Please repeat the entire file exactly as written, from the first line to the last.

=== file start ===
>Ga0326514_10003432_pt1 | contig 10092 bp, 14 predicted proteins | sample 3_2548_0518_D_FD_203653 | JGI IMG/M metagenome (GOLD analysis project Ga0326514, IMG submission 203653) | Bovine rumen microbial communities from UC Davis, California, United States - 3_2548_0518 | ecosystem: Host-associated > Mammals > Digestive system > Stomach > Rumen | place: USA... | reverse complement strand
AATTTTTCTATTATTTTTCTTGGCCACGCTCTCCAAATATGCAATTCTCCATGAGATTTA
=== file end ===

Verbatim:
>Ga0326514_10003432_pt1 | contig 10092 bp, 14 predicted proteins | sample 3_2548_0518_D_FD_203653 | JGI IMG/M metagenome (GOLD analysis project Ga0326514, IMG submission 203653) | Bovine rumen microbial communities from UC Davis, California, United States - 3_2548_0518 | ecosystem: Host-associated > Mammals > Digestive system > Stomach > Rumen | place: USA... | reverse complement strand
AATTTTTCTATTATTTTTCTTGGCCACGCTCTCCAAATATGCAATTCTCCATGAGATTTA